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More Math Activities
A quadratic equation can be written in the form:
where a, b, and c are numbers (a ≠0), and x is the variable. x is a solution (or a root) if it satisfies the equation
Some examples of quadratic equations include:
Most second-degree equations are more difficult to solve, and cannot be solved by simple factoring. The quadratic formula is a general way of solving any quadratic equation:
This formula gives two solutions, although the two solutions may be the same number. (When solving any polynomial equation of degree n, there are at most n solutions to that equation.)
Divide each side of the equation by a.
Subtract c/a from each side of the equation.
Add (b/2a)2 to each side of the equation (to complete the square).
Find a common denominator for the right side of the equation.
Take the square root of each side of the equation.
Add b/2a to each side of the equation.
The plus-or-minus sign shows that there are two possible solutions.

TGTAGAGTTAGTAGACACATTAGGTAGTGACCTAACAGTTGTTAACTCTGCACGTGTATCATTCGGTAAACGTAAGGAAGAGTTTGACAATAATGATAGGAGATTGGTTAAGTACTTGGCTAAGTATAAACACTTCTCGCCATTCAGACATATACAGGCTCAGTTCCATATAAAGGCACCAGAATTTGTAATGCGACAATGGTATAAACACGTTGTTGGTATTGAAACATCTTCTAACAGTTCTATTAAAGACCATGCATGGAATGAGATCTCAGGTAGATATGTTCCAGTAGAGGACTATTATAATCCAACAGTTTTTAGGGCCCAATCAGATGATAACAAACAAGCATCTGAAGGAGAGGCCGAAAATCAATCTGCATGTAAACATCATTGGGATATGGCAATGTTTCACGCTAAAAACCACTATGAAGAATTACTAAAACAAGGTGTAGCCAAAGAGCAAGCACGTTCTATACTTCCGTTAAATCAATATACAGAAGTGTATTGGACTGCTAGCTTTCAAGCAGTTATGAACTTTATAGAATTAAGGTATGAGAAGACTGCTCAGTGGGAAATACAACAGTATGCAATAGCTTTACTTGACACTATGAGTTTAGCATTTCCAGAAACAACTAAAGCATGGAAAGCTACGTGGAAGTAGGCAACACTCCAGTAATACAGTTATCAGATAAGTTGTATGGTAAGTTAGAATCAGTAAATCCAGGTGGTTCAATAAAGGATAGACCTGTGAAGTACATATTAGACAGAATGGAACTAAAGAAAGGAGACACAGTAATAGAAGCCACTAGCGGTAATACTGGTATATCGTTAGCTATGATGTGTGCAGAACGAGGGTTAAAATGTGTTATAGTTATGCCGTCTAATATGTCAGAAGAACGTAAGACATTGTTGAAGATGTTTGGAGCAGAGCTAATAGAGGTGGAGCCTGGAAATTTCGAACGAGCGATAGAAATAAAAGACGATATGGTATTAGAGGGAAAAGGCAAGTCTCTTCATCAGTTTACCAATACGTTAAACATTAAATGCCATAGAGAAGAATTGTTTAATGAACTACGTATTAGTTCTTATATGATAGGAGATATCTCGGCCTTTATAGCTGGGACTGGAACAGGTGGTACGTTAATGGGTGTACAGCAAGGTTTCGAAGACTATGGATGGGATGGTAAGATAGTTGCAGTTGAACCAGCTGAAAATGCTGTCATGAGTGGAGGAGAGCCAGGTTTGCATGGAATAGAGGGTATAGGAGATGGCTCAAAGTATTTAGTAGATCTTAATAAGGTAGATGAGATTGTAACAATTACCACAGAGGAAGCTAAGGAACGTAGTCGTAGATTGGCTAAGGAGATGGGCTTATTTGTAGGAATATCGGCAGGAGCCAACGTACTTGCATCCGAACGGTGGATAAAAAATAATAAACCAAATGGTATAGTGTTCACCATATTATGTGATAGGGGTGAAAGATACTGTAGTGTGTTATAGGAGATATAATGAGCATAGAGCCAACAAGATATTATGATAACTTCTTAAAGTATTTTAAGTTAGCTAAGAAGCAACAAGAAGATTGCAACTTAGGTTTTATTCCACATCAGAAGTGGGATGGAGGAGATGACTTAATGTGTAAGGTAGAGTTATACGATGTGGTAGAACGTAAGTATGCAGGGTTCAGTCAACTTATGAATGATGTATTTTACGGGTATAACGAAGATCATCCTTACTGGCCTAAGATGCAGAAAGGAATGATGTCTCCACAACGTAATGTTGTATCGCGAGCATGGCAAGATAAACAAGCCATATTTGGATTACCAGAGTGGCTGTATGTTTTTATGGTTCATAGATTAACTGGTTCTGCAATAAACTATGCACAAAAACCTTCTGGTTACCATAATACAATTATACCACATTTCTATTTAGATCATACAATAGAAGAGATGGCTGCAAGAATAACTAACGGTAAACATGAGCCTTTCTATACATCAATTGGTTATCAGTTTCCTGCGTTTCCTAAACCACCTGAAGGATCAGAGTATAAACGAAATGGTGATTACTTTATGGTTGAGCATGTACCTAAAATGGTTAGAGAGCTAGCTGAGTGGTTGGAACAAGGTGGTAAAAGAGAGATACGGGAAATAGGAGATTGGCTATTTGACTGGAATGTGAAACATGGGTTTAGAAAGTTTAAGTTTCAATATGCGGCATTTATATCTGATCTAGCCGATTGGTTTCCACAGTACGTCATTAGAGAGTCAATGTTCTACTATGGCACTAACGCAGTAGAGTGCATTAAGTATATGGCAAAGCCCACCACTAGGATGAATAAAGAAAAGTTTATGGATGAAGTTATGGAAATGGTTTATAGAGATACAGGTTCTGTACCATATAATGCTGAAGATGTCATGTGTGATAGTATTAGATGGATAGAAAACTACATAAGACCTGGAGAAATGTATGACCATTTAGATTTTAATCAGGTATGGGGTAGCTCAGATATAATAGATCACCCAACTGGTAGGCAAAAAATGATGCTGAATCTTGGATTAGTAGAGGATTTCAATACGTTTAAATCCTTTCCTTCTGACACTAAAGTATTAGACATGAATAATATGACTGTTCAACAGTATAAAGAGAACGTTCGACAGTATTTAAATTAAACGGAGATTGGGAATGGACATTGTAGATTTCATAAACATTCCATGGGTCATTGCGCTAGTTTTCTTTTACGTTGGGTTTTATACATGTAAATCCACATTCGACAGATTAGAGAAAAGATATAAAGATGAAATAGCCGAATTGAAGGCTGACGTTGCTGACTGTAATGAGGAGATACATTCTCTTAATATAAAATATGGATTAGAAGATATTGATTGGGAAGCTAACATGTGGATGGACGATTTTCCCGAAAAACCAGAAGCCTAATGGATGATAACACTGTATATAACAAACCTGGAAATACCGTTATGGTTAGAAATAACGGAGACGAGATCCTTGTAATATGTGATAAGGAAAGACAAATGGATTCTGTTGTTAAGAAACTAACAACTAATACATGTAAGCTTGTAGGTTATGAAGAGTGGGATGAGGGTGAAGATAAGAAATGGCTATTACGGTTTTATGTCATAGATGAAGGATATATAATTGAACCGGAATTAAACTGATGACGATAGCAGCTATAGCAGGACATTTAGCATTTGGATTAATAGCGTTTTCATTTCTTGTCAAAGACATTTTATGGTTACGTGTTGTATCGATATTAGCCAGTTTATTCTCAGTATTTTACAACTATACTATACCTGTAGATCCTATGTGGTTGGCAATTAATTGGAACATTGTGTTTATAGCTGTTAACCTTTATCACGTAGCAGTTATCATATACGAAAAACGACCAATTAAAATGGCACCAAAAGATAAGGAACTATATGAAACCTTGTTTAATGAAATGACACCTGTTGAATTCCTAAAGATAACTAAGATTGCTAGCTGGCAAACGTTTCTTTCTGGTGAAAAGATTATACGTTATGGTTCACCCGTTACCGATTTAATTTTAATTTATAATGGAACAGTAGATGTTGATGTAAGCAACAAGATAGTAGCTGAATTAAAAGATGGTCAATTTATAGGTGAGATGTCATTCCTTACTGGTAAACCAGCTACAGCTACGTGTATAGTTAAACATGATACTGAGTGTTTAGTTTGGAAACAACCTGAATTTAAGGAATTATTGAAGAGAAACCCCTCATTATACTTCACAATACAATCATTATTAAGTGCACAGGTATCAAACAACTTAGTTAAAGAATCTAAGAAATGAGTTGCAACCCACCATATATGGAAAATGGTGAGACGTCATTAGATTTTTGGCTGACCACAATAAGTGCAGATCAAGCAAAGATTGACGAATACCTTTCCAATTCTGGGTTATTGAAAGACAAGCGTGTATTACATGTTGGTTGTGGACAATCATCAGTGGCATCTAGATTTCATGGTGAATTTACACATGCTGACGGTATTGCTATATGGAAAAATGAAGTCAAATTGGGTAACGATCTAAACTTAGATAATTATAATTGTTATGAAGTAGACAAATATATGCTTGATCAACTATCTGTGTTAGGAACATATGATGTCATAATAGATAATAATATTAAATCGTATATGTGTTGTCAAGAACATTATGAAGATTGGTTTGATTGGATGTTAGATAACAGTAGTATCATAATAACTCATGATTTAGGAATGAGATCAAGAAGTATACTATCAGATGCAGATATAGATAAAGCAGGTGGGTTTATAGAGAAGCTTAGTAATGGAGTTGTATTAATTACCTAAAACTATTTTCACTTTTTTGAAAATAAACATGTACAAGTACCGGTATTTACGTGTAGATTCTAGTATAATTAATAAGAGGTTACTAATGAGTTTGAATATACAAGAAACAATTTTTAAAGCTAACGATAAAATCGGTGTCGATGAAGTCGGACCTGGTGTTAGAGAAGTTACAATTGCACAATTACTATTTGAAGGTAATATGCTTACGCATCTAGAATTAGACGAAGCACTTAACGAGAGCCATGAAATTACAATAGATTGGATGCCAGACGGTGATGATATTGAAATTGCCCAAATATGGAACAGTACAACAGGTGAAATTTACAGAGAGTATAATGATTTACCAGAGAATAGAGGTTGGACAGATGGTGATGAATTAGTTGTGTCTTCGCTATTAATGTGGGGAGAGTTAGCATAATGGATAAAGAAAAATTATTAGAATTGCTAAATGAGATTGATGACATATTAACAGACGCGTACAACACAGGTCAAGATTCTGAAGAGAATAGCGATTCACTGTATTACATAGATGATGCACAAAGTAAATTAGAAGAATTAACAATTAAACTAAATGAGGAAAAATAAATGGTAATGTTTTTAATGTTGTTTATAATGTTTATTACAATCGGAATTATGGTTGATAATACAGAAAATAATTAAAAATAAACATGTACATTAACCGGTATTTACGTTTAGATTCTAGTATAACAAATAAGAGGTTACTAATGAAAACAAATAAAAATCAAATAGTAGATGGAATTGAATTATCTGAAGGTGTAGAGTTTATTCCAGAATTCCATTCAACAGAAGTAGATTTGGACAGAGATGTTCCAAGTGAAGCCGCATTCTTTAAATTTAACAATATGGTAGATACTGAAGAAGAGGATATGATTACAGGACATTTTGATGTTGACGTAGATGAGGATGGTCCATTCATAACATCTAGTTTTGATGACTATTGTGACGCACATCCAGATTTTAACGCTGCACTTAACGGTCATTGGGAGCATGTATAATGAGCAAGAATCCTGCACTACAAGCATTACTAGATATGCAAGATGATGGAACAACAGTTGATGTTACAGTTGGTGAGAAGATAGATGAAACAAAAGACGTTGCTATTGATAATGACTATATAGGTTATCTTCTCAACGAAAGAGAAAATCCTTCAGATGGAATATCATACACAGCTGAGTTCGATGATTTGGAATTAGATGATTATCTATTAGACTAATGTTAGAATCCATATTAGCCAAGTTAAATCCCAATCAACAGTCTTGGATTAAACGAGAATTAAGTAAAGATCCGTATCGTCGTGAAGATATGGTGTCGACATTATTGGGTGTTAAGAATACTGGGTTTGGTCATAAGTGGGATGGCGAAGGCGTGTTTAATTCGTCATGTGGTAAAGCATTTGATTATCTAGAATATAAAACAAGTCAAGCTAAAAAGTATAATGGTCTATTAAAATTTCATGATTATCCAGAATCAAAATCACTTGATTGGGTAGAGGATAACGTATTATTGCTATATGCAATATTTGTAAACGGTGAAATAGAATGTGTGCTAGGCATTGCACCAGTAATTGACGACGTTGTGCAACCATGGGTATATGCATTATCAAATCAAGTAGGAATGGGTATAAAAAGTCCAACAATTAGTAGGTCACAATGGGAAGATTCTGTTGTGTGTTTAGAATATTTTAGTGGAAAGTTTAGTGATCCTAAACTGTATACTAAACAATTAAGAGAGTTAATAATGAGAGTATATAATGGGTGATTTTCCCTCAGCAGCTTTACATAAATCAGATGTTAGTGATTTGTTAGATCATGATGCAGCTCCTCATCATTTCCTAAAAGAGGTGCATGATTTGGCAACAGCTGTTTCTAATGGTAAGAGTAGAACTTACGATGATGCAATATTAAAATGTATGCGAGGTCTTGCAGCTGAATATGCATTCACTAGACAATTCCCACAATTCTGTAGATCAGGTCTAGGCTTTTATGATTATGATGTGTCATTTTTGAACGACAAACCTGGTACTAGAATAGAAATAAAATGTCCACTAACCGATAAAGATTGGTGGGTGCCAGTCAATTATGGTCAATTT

Every quadratic equation has at most two solutions, but for some equations, the two solutions are the same number, and for others, there is no solution on the number line (because it would involve the square root of a negative number).
One way to understand this visually is to realize that when you graph a quadratic equation (a second-degree equation), you get a parabola. When you set the quadratic equation equal to zero, this represents the points where the parabola hits the x-axis (the x-intercepts, where y=0).
Quadratic Equations Worksheets (with no linear term)
Solve simple (pure) quadratic equations (no linear terms).
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